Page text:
KiwiRail Layoffs Go Ahead


KiwiRail today confirmed that after five weeks of consultation, between 40 and 44 employees at Hillside Workshops will be made redundant.

Hillside staff were informed of the decision this afternoon and have been advised of the next steps, which include a call for voluntary redundancies.

The final decision on who will be selected for redundancy will be made, in consultation with the RMTU, later this month.

KiwiRail CEO Jim Quinn calls it “a very difficult  decision.”
“We will provide all the support our staff need to get them through this process. This process includes the opportunity for redeployment to other available positions within KiwiRail.”

“We understand the high level of interest in this decision from the local community, but we cannot afford to employ staff if the work isn’t there to keep them going.”

“It is a fact that the size of the Hillside workforce has always changed according to the amount of work available and the workload there has decreased due to the completion of projects including carriage construction work for Auckland and Wellington.”

RMTU South Island Organiser John Kerr said the move was a direct result of buying rolling stock offshore.

“We’ve been in consultation with KiwiRail for over a month over this and despite saying our input has been “invaluable” the Company has not changed its plan to slash jobs by one jot.  Management say this purge will make Hillside more competitive, yet can’t say how that will occur beyond a litany of platitudes about flexibility.’

‘Ironically, it was us who brought up the productivity topic with them during the consultation process, yet their so called solution is to slash and burn; they can’t even say precisely how many jobs will go from the different divisions of the factory, all they do is give indicative numbers.

“KiwiRail is calling for volunteers to take redundancy, they’ll get some but not enough to fulfil their quota. They say they’ll select the balance for compulsory redundancy using a set of criteria that only allows a worker to score 10% for their core skill, for example welding, and the remaining 90% is on subjectively measured attributes like team work and initiative.’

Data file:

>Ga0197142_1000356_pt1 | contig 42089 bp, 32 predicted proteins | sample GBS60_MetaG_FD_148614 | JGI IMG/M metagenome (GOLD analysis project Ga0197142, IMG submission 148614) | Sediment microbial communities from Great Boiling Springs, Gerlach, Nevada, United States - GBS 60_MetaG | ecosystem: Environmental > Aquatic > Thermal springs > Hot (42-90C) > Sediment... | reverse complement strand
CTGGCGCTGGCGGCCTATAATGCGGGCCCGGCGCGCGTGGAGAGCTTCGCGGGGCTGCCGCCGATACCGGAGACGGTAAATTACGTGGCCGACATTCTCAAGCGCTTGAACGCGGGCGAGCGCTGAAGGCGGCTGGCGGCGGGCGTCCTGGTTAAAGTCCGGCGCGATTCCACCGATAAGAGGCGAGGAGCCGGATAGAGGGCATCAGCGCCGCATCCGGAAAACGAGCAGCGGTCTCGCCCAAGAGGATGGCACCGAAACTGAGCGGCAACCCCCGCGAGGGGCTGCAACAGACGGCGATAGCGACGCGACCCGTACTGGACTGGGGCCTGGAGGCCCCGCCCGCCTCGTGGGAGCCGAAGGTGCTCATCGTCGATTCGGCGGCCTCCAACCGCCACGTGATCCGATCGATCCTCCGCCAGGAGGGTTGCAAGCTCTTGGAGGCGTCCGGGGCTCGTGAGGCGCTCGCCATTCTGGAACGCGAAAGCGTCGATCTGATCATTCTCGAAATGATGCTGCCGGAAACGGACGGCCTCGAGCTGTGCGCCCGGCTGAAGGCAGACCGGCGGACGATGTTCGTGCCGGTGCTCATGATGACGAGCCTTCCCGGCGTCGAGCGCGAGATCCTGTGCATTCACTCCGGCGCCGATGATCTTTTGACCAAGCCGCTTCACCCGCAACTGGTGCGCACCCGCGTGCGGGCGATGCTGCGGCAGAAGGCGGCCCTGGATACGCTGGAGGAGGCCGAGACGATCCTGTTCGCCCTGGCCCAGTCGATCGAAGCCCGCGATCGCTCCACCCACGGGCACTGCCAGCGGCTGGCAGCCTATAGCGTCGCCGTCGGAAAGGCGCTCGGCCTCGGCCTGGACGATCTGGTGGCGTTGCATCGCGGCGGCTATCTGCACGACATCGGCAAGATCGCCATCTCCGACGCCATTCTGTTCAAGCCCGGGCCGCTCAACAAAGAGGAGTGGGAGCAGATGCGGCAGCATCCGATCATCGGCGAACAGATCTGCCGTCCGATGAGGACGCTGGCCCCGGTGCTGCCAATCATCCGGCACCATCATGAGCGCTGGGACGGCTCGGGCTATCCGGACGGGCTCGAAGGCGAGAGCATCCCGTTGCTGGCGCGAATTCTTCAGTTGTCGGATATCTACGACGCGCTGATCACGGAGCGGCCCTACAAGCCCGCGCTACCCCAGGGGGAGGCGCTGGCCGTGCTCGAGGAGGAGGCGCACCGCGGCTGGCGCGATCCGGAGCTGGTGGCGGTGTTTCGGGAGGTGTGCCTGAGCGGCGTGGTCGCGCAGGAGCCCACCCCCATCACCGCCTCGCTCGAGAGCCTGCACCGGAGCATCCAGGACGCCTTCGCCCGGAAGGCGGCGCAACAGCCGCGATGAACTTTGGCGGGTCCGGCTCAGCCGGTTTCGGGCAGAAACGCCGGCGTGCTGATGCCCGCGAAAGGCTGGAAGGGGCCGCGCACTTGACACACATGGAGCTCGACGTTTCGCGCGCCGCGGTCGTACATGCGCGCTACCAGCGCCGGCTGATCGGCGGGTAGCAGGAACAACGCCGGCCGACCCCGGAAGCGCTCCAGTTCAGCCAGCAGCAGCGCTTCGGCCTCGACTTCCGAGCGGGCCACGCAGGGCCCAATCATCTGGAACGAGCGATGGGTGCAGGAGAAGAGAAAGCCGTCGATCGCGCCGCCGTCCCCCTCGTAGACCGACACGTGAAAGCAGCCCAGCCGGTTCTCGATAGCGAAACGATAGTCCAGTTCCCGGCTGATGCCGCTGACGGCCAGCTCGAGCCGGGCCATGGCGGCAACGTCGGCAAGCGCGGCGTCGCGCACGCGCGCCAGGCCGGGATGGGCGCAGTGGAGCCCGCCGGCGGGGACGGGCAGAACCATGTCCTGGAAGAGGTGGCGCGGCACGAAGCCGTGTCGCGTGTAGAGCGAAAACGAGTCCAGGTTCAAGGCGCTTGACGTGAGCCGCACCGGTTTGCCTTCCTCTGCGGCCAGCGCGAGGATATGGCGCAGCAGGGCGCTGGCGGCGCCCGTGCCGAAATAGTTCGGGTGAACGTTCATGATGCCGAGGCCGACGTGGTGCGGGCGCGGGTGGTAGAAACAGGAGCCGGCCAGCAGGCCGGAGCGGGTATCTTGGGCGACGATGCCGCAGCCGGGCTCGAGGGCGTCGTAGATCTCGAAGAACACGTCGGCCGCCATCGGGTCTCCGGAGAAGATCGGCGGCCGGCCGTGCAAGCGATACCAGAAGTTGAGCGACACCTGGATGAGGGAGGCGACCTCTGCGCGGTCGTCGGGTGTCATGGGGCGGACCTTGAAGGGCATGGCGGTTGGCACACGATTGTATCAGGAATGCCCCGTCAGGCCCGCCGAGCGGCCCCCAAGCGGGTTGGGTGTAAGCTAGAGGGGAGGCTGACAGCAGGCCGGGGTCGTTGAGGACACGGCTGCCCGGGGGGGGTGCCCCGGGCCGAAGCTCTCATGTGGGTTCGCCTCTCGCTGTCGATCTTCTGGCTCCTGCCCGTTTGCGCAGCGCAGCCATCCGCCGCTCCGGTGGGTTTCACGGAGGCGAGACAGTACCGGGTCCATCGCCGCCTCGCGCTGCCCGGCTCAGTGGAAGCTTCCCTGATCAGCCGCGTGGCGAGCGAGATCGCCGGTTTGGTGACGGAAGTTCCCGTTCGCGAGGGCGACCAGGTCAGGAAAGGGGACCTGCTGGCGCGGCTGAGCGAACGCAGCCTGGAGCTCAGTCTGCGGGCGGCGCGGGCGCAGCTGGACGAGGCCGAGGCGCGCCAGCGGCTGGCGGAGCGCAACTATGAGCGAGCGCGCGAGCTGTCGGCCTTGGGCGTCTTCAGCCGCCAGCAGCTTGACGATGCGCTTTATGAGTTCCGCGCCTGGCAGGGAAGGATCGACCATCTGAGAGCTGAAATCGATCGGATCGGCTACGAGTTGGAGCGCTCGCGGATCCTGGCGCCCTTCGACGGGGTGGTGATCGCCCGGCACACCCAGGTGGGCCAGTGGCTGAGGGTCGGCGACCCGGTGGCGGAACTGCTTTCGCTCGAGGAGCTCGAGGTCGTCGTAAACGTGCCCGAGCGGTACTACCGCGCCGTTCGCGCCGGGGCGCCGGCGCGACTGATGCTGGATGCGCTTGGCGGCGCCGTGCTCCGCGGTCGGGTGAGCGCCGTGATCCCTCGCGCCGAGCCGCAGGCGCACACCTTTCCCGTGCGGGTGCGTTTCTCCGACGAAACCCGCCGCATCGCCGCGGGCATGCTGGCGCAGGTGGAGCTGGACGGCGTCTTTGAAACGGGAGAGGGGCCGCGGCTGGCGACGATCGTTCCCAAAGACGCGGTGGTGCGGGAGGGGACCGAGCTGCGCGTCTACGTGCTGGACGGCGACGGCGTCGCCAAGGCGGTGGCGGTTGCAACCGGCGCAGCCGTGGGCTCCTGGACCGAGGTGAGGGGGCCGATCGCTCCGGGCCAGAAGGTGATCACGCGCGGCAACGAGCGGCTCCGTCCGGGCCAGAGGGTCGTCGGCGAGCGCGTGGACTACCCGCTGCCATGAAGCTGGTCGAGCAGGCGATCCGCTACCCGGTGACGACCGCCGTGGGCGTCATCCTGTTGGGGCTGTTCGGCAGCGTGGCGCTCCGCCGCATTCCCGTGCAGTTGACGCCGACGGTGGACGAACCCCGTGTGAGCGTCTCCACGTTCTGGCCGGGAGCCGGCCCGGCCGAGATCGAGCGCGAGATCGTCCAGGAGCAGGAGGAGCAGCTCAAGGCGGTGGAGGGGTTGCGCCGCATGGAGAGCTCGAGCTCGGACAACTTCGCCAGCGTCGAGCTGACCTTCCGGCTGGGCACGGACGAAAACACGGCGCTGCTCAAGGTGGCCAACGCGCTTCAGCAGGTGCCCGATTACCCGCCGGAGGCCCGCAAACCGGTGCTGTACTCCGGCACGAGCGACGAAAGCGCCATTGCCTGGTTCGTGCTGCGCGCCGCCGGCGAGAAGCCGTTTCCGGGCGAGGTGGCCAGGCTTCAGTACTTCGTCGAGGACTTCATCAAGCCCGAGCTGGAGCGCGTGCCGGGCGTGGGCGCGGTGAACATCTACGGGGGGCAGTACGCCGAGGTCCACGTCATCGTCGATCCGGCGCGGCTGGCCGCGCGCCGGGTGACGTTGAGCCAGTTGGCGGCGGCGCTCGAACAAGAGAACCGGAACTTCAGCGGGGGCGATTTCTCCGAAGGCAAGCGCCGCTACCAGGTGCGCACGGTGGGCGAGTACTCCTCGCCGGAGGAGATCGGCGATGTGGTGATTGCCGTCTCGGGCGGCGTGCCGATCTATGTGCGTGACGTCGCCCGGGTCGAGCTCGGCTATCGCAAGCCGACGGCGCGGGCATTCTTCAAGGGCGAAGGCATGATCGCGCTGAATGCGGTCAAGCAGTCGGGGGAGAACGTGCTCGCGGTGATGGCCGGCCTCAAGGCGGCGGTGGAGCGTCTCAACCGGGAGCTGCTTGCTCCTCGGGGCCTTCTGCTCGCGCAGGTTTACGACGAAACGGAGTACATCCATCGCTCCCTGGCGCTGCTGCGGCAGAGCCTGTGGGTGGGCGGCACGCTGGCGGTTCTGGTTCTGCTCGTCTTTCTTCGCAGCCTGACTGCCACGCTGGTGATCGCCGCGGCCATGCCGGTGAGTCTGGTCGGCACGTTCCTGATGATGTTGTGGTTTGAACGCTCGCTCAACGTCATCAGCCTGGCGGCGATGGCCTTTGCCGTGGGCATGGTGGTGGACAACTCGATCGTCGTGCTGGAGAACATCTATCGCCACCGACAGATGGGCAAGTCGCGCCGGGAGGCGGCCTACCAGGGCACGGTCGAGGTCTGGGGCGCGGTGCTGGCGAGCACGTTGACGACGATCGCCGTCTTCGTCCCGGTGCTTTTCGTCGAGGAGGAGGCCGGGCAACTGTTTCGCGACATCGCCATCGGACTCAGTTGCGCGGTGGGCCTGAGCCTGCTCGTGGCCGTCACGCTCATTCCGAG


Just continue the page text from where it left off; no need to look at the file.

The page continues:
‘This doesn’t inspire confidence in the people making the decisions.  ‘We can’t find anyone who thinks this is a good idea apart from  KiwiRail management and the Government. The Company has  succeeded in uniting everyone from environmental activists, the local council, the Chamber of Commerce and community campaigners against them.

‘The impact of these job losses goes beyond the 40 plus people who will be redundant at Hillside, the flow on effects to the wider economy are huge – dozens of businesses and hundreds of jobs will be endangered as the jobs cuts bite,’ he said.




  1. BD says:

    A very difficult decision Mr Quinn?, it must be watching all these hard willing works loose their jobs and are unable to support their families, whereas you can afford to drive around in a nice fancy car and live in a nice fancy place on your highly paid wage.

    This could have been handled better? Better actions from Kiwi Rail and the government could have prevented this from happening. We should be creating jobs in NZ not let NZ be sucked dry by other companies wanting to exploit NZ for their resourses such as fossil fuels and then leaving the country no money to carry on.

    It just seems that every company in the world wants to send work overseas, creating less oppertunity in NZ. Kiwi job for Kiwi people yeah right National!

    The government doesn’t give a dam about this happening, they don’t have too suffer from this while they watch this from their muti-million dollar mansion on their cinema screen TV on the news.

  2. KarlHansen says:

    BD, putting this on the TV screen is one of the best ways to make National eat their decisions. Because voters watch TV.

  3. Tim says:

    Sounds like a management fail - Mr Quinn and his team should take a pay cut for the monopoly’s lacklustre and dismal “performance” thus far IMHO. With KiwiRail’s biggest freight customers looking at coastal shipping to deliver the goods, definitely not a business to invest in. A C- grade at best :(


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